For Quakers, becoming a child of God is a lifelong project. Perhaps one can be "saved" from guilt or can commit oneself to a new path in a single prayer meeting. When one reads the accounts of these epiphanies among early Friends, however, one is struck by the long periods of seeking and threshing that preceded them. And being a "child of God" requires an ongoing series of breakthroughs that come from continuous living in the Light of Christ. Friends therefore have not been ones for altar calls but instead for gradually altered lives.
As a consequence, as William Penn observed of the early Friends:
They were changed men [sic] themselves before they went about to change others. Their hearts were rent as well as their garments, and they know the power and work of God upon them. . . . And as they freely received what they had to say from the Lord, so they freely administered it to others. The bent and stress of their ministry was conversion to God, regeneration and holiness, not schemes of doctrines and verbal creed or new forms of worship, but a leaving off in religion the superfluous and reducing the ceremonious and formal part, and pressing earnestly the substantial, the necessary and profitable part. . . ."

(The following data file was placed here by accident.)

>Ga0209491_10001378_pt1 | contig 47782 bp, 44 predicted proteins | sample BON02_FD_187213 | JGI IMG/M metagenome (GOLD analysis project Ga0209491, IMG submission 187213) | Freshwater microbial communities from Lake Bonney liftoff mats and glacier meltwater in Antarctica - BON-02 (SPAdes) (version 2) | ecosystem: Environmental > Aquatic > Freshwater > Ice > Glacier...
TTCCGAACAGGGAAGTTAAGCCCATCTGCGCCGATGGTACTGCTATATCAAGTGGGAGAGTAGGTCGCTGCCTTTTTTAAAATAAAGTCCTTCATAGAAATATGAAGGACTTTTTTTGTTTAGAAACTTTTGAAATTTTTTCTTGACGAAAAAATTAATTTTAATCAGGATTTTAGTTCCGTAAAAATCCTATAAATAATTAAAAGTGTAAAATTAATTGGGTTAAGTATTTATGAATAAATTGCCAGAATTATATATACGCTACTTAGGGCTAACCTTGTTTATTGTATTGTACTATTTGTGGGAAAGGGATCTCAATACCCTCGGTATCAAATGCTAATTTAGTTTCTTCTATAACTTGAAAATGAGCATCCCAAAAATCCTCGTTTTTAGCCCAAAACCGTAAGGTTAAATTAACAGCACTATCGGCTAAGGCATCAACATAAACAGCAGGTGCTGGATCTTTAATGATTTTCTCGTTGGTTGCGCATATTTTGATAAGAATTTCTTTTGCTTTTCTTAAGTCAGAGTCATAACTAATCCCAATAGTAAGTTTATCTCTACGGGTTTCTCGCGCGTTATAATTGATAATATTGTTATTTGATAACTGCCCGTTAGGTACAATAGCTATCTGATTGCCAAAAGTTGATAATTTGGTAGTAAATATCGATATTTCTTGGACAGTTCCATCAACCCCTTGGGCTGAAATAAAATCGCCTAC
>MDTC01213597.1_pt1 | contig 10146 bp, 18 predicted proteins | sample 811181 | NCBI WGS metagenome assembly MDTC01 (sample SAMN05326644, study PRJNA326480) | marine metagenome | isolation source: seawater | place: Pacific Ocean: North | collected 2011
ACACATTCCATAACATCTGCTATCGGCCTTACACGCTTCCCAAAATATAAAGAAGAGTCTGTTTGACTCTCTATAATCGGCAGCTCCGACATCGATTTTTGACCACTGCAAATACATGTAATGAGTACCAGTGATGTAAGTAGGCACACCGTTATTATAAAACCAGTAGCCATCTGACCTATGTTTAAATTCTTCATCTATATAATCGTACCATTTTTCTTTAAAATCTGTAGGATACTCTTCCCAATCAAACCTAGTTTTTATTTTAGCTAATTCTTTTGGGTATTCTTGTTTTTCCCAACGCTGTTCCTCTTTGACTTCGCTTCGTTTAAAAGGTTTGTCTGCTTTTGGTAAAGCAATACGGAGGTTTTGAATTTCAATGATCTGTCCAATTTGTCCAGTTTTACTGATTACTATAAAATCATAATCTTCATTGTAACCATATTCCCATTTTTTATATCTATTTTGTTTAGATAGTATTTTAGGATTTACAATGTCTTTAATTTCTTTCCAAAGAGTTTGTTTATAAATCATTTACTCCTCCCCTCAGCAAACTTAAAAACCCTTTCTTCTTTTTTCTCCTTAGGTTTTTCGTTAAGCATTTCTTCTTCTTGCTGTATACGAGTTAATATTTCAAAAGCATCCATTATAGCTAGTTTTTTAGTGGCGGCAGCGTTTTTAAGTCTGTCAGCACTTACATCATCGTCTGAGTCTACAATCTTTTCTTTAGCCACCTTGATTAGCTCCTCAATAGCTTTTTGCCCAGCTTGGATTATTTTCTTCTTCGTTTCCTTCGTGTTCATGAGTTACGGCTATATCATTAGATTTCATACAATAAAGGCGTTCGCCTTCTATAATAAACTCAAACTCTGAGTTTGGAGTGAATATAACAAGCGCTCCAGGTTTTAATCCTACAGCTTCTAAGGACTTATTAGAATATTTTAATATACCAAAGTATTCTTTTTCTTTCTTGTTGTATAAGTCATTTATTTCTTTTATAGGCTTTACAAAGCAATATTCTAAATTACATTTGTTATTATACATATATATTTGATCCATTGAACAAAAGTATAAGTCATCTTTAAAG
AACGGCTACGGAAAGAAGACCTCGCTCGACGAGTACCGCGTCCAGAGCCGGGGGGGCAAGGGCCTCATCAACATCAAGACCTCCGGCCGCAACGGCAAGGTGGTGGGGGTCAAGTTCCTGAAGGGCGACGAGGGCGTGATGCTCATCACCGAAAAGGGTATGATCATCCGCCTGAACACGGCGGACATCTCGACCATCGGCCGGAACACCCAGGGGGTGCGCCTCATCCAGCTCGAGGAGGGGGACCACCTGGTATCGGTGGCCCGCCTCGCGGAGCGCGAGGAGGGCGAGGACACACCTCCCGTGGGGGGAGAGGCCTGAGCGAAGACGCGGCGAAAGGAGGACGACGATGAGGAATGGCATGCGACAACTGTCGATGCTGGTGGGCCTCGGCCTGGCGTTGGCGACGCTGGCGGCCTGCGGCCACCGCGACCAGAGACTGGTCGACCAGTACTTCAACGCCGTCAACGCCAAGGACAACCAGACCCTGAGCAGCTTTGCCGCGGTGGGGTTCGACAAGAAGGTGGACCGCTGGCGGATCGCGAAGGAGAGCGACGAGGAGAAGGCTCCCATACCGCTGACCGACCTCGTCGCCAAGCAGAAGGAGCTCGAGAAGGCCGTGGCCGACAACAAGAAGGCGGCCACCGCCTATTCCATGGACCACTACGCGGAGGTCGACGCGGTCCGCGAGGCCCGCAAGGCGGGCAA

A great many dreadful things have been and continue to be done in the name of Christianity. But this is not true of the Religious Society of Friends. Overwhelmingly the vision and good works of Quakerism have grown out of the understanding its founders had of Christianity. I, for one, have no wish to abandon Christianity to the fundamentalists. We Friends know experimentally that when we interpret the Gospels in the Light of the Living Christ, we have the capacity to make this troubled Earth a new creation. This is our testimony to the world.